With All November Games Canceled, What Matchups Do You Cut Out?

Seeing neither of these guys in the Chesapeake Energy Arena next season? It's a possibility, and KG is as shocked as you are.

If you haven't heard, Commissioner Stern has announced the cancellation of all games through November 30th, said that a 82 game schedule is not possible, and has called the all heralded Christmas Day games into question.

Though this article might be out of date in a few days, I thought it was an interesting question to pose. If, for some reason, the NBA starts on December 1st, then how many games will the teams play? And what matchups will be canceled?

Well, there are a few different factors to consider. First of all, as Darnell Mayberry wrote about earlier this week, you can pretty much throw the current schedule out of the window. There would be too much favor towards certain teams, and certain division series would have teams playing each other an uneven number of times.

You must also consider that the current schedule does matter a bit, in the sense that Arenas have dates reserved for the games in the first place. In all senses of the word, the NBA must work around those dates, especially if they have a sudden change of heart and want to start on December 1st. Arenas, especially those that are in big cities or house a hockey team in the same arena, will have difficulty accommodating the NBA, especially during December and January.

Regardless, with the loss of November, the Thunder have lost 16 total games. I'm assuming it's around the same amount for the rest of the league. That leaves us with around 66 games to work with. Just to give you some perspective, here's how the regular NBA schedule is broken down.

4 Matchups with Each Division Opponent, counting for 16 Games
4 Matchups with 6 Same Conference Opponents, counting for 24 Games 
3 Matchups with 4 Same Conference Opponents, counting for 12 Games
2 Matchups with Opposite Conference Opponents, counting for 30 Games

Below: How you would cut them out in a perfect world, how they were cut in 1998-1999, and a question asking how you think they should be cut!

From a logical standpoint, it would make sense to eliminate the extra matchup with each Western conference team, freeing up 6 games. It still keeps a strict order of 4 matchups to each division opponent, 3 matchups to each conference opponent, and 2 matchups to each other conference opponent.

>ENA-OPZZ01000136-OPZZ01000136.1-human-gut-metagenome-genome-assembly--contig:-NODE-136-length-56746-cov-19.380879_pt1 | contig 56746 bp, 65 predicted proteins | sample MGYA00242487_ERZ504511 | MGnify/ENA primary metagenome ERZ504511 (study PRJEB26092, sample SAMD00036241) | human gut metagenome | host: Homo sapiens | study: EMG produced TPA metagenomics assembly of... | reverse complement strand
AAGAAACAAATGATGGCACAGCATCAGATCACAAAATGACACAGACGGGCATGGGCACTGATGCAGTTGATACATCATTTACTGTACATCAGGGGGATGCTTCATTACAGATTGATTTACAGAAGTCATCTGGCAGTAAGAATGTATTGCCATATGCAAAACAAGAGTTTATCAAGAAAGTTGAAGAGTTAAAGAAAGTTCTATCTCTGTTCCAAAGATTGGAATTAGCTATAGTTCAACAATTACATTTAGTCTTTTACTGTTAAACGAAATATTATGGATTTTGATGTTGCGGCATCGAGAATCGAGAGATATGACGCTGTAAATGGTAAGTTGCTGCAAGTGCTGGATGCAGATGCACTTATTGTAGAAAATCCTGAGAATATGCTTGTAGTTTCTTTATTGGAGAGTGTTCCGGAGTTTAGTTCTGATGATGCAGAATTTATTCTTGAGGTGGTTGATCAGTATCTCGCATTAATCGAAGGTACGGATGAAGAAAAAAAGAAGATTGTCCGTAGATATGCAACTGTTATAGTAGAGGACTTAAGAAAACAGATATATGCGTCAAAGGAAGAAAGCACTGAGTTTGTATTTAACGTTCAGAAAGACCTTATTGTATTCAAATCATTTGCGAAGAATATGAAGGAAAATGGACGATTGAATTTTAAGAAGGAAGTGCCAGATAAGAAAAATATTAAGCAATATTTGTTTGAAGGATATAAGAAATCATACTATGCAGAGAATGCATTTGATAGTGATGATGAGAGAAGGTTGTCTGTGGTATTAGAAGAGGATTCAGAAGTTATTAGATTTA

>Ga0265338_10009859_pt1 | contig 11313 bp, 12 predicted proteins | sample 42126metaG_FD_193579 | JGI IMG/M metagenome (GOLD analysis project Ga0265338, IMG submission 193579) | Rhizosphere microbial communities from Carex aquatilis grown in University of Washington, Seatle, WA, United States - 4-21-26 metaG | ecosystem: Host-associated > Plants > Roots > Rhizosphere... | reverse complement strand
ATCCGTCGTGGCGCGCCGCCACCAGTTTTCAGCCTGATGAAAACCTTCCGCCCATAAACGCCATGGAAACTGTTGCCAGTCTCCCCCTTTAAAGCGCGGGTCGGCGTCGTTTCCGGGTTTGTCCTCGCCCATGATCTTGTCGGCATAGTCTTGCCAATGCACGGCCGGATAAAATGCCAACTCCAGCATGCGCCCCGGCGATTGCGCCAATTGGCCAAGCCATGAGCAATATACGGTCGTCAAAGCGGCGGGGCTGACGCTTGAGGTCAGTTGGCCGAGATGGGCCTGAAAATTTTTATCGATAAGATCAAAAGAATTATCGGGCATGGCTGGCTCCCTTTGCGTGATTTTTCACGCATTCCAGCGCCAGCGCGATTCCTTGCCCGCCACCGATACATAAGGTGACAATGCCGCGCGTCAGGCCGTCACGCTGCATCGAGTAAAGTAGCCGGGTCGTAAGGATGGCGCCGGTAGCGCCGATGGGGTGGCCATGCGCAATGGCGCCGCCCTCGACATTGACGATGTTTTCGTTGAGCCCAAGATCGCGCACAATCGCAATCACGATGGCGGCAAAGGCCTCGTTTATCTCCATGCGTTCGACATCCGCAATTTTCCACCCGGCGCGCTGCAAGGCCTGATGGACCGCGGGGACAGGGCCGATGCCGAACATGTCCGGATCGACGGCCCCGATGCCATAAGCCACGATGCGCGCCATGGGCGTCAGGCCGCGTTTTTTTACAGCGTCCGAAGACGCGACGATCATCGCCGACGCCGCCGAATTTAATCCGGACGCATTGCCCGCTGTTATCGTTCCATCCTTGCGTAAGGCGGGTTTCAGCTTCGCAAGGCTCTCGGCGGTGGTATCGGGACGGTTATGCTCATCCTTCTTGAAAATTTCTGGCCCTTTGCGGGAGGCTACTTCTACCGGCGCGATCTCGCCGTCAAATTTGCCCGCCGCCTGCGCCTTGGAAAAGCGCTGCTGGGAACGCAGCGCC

But if 76 games is still too much, there are more drastic measures that could be taken. You could shave the extra game off of matchups with teams in the same conference, freeing up an extra 30 games. You could cut off a game against a division opponent, freeing up 4 games but creating a competitive advantage to some teams. You could also take the matchups against other conference opponents down to one, freeing up 15 games.

Unfortunately, we don't live in a perfect world, and the schedule is much more likely to be haphazardly put together. In 1998-1999, the NBA shoved 50 games into a few short months. And because they wanted to preserve games between teams in the same conference, the cut off over half of the matchups with opposing conference opponents, meaning that some teams never even saw each other.  Of course, some inter-conference matchups were cut as well (they only played 50 games), but the vast majority of cuts related to out of conference games. While I don't think this is a desirable solution, it makes sense in terms of money. No owner wants to pay for flights from Portland to Miami or from Los Angeles to Boston. By keeping it regional, you save money.

It's really hard to say exactly how the NBA is going to go about this without actually knowing when the season will start and without analyzing what arenas are scheduled more closely.

But now, just for fun, which matchups would you like to see cancelled? Division games? Conference Games? Out of Conference Games? A mix of all three? All of the games against the Kings and Timberwolves?

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